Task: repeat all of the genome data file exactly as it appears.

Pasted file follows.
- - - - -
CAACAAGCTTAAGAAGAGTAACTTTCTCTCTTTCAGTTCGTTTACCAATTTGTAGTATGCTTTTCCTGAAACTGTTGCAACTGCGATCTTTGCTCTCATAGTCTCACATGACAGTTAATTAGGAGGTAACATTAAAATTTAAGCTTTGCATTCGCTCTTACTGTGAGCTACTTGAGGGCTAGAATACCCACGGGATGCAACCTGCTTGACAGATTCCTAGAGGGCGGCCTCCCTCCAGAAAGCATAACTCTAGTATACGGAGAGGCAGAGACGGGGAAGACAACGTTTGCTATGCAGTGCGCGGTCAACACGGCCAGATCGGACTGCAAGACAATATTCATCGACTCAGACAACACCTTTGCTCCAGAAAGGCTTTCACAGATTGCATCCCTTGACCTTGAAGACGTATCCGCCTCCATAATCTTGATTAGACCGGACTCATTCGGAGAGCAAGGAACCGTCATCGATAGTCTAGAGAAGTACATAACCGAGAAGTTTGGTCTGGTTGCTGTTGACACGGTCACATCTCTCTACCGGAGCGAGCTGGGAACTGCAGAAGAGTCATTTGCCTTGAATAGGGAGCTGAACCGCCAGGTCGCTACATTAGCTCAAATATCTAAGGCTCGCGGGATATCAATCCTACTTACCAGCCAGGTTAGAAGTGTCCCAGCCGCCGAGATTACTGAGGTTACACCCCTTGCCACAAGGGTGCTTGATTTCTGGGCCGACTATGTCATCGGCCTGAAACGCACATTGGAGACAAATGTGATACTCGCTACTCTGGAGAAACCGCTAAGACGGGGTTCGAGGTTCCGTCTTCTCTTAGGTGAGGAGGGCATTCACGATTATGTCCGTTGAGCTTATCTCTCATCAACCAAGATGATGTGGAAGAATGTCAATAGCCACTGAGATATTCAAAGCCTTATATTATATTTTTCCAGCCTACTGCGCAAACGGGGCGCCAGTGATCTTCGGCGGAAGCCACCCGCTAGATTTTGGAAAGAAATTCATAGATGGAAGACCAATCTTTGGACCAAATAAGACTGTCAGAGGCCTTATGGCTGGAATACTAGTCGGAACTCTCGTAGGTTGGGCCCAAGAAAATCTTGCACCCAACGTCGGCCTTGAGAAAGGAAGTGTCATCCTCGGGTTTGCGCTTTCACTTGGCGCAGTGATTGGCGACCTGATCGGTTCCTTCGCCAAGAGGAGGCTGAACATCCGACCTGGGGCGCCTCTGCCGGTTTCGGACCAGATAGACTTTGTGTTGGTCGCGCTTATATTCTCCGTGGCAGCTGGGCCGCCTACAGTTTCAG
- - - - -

CAACAAGCTTAAGAAGAGTAACTTTCTCTCTTTCAGTTCGTTTACCAATTTGTAGTATGCTTTTCCTGAAACTGTTGCAACTGCGATCTTTGCTCTCATAGTCTCACATGACAGTTAATTAGGAGGTAACATTAAAATTTAAGCTTTGCATTCGCTCTTACTGTGAGCTACTTGAGGGCTAGAATACCCACGGGATGCAACCTGCTTGACAGATTCCTAGAGGGCGGCCTCCCTCCAGAAAGCATAACTCTAGTATACGGAGAGGCAGAGACGGGGAAGACAACGTTTGCTATGCAGTGCGCGGTCAACACGGCCAGATCGGACTGCAAGACAATATTCATCGACTCAGACAACACCTTTGCTCCAGAAAGGCTTTCACAGATTGCATCCCTTGACCTTGAAGACGTATCCGCCTCCATAATCTTGATTAGACCGGACTCATTCGGAGAGCAAGGAACCGTCATCGATAGTCTAGAGAAGTACATAACCGAGAAGTTTGGTCTGGTTGCTGTTGACACGGTCACATCTCTCTACCGGAGCGAGCTGGGAACTGCAGAAGAGTCATTTGCCTTGAATAGGGAGCTGAACCGCCAGGTCGCTACATTAGCTCAAATATCTAAGGCTCGCGGGATATCAATCCTACTTACCAGCCAGGTTAGAAGTGTCCCAGCCGCCGAGATTACTGAGGTTACACCCCTTGCCACAAGGGTGCTTGATTTCTGGGCCGACTATGTCATCGGCCTGAAACGCACATTGGAGACAAATGTGATACTCGCTACTCTGGAGAAACCGCTAAGACGGGGTTCGAGGTTCCGTCTTCTCTTAGGTGAGGAGGGCATTCACGATTATGTCCGTTGAGCTTATCTCTCATCAACCAAGATGATGTGGAAGAATGTCAATAGCCACTGAGATATTCAAAGCCTTATATTATATTTTTCCAGCCTACTGCGCAAACGGGGCGCCAGTGATCTTCGGCGGAAGCCACCCGCTAGATTTTGGAAAGAAATTCATAGATGGAAGACCAATCTTTGGACCAAATAAGACTGTCAGAGGCCTTATGGCTGGAATACTAGTCGGAACTCTCGTAGGTTGGGCCCAAGAAAATCTTGCACCCAACGTCGGCCTTGAGAAAGGAAGTGTCATCCTCGGGTTTGCGCTTTCACTTGGCGCAGTGATTGGCGACCTGATCGGTTCCTTCGCCAAGAGGAGGCTGAACATCCGACCTGGGGCGCCTCTGCCGGTTTCGGACCAGATAGACTTTGTGTTGGTCGCGCTTATATTCTCCGTGGCAGCTGGGCCGCCTACAGTTTCAG